DeSantis Urges Patience Amid Demand For Vaccinations
“The COVID vaccine supply is limited,” Gov. Ron DeSantis said Wednesday. “We don’t have enough vaccine on hand for all 4 million-plus senior citizens. We will get there.”
Gov. Ron DeSantis on Wednesday asked Floridians to be patient as COVID-19 vaccines are rolled out for the state’s seniors, a process that is already creating a rush and placing a substantial burden on hospitals that play a key role in carrying out the governor’s directives.
DeSantis departed last week from federal guidelines and decided to make people 65 and older a priority for vaccinations, as opposed to “essential” workers such as teachers, first responders and grocery-store employees.
Taking that step has created a surge of demand, according to media reports from across the state, including the sight of older residents waiting overnight in Southwest Florida to be among the first to get vaccinated. There also have been reports of jammed phone lines and overwhelmed websites as people try to get appointments for shots.
“The COVID vaccine supply is limited,” DeSantis said Wednesday during an appearance at a Palm Beach County senior complex where 300 residents were being inoculated. “We don’t have enough vaccine on hand for all 4 million-plus senior citizens. We will get there.”
DeSantis said about 175,000 vaccinations — coming from doses produced by the drug companies Pfizer and Moderna — had been administered. He said there was a slowdown around Christmas that is expected to occur again on New Year’s Day, but DeSantis anticipates a substantial ramping-up when the holidays are over.
“We do feel the supply is starting to come at a pretty good rhythm,” DeSantis said.
A large part of the job to vaccinate seniors has fallen to hospitals and some county health departments. A handful of health departments began dispensing shots this week, with the rest expected to get allotments by the end of the week.
But hospital officials say they have had to move cautiously at the start. Safety Net Hospital Alliance of Florida Chief Executive Officer Justin Senior said hospitals have used vaccines on their front-line workers, but they have been administering the shots in waves to ensure they won’t be left short-handed if staff members have any potential adverse reactions.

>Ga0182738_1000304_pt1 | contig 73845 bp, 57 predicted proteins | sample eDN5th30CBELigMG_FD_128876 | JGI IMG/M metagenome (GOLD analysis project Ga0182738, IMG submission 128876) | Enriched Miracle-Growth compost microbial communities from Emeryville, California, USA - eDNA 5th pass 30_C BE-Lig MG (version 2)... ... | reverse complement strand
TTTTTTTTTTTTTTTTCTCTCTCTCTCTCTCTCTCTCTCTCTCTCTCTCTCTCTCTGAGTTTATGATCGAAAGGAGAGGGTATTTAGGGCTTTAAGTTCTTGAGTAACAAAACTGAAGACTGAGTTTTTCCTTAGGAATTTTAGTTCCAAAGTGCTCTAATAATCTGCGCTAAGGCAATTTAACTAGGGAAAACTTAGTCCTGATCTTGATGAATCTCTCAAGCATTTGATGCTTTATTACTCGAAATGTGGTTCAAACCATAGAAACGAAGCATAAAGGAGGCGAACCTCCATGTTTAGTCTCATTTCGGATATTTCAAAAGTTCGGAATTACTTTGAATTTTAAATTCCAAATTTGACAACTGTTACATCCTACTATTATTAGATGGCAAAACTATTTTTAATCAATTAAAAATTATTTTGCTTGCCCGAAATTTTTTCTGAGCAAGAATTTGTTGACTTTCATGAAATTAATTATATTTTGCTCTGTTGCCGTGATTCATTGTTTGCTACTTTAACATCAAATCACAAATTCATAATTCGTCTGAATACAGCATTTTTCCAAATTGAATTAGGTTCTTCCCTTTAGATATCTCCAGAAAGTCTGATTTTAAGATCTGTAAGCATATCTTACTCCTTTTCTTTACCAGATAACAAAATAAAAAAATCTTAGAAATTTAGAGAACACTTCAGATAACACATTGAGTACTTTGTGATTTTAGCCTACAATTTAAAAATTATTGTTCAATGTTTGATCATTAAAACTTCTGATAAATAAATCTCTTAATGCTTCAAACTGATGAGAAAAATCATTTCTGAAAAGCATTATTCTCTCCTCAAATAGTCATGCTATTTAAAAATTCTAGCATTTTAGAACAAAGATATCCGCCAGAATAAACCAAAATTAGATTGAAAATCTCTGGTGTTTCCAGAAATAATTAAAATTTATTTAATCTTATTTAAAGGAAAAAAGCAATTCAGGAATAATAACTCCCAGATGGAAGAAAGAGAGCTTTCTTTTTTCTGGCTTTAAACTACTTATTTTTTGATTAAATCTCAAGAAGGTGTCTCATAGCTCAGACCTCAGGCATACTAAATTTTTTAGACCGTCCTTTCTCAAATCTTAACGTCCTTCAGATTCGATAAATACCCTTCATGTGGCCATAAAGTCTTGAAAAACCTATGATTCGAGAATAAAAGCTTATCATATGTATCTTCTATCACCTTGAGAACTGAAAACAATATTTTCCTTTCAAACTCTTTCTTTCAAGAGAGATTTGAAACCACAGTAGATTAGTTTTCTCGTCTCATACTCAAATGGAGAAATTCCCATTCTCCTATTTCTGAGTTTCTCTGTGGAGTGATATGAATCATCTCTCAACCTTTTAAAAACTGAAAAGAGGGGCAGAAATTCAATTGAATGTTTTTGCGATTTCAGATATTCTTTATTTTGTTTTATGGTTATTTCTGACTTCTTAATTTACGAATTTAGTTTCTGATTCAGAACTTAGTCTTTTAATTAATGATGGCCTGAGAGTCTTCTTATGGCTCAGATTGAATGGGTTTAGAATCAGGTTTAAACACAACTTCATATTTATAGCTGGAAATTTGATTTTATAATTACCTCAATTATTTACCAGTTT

Senior’s organization includes public, children’s and teaching hospitals, such as UF Health Jacksonville, Tampa General Hospital, Memorial Healthcare System in Broward County and Jackson Health System in Miami-Dade County.
Large hospitals are just now shifting their focus away from front-line health care workers and toward the 4.6 million residents age 65 and older, as DeSantis directed in a Dec. 23 executive order. In addition to focusing on the 65-plus population, DeSantis included as a top priority health care workers who have direct contact with patients. Initially only hospital front-line workers were offered the vaccine.
DeSantis’s executive order also gives hospitals authority to vaccinate people they “deem to be extremely vulnerable.”
Hospitals systems are taking different approaches. Tampa General Hospital announced that on Wednesday one of its affiliated physician groups would begin administering the Pfizer vaccine to current patients who are 65 and older and to patients who have comorbidities that make them vulnerable to COVID-19.
In Miami, Jackson Health scheduled a 4 p.m. news conference, where former Miami Dolphins player Nat Moore and musical artist Emilio Estefan, both of whom are over age 65, will be vaccinated. The publicly supported health care system also is slated to announce its vaccinations plans.
The North Broward Hospital District announced on its website Wednesday that it was no longer scheduling appointments to vaccinate health-care workers and the 65-plus population because demand for the vaccine outpaced supply. The district, which operates as Broward Health, said scheduling for vaccinations will resume in the coming weeks.
“Things are moving pretty quickly,” said Senior who acknowledged that many of the logistics of the massive vaccination effort haven’t been finalized. Among the unanswered questions is how much state support will be provided to the facilities.
“But there isn’t any kind of panic out there right now,” Senior said. “We understand there’s a big job ahead and January is going to be a big deal.”
While most hospitals haven’t traditionally been the face of public health, Senior said safety-net facilities can play an effective role in the vaccination efforts. Senior said his member facilities have “hundreds of sites running from Pensacola to Miami” that can be used to administer vaccinations. He said he anticipates that his members will work with county health departments but said details are still being worked out.
“I think that everybody is ready and willing, and it’s just making sure that the expectations are there and that everyone has a shared definition of success,” said Senior, a former secretary of the state Agency for Health Care Administration.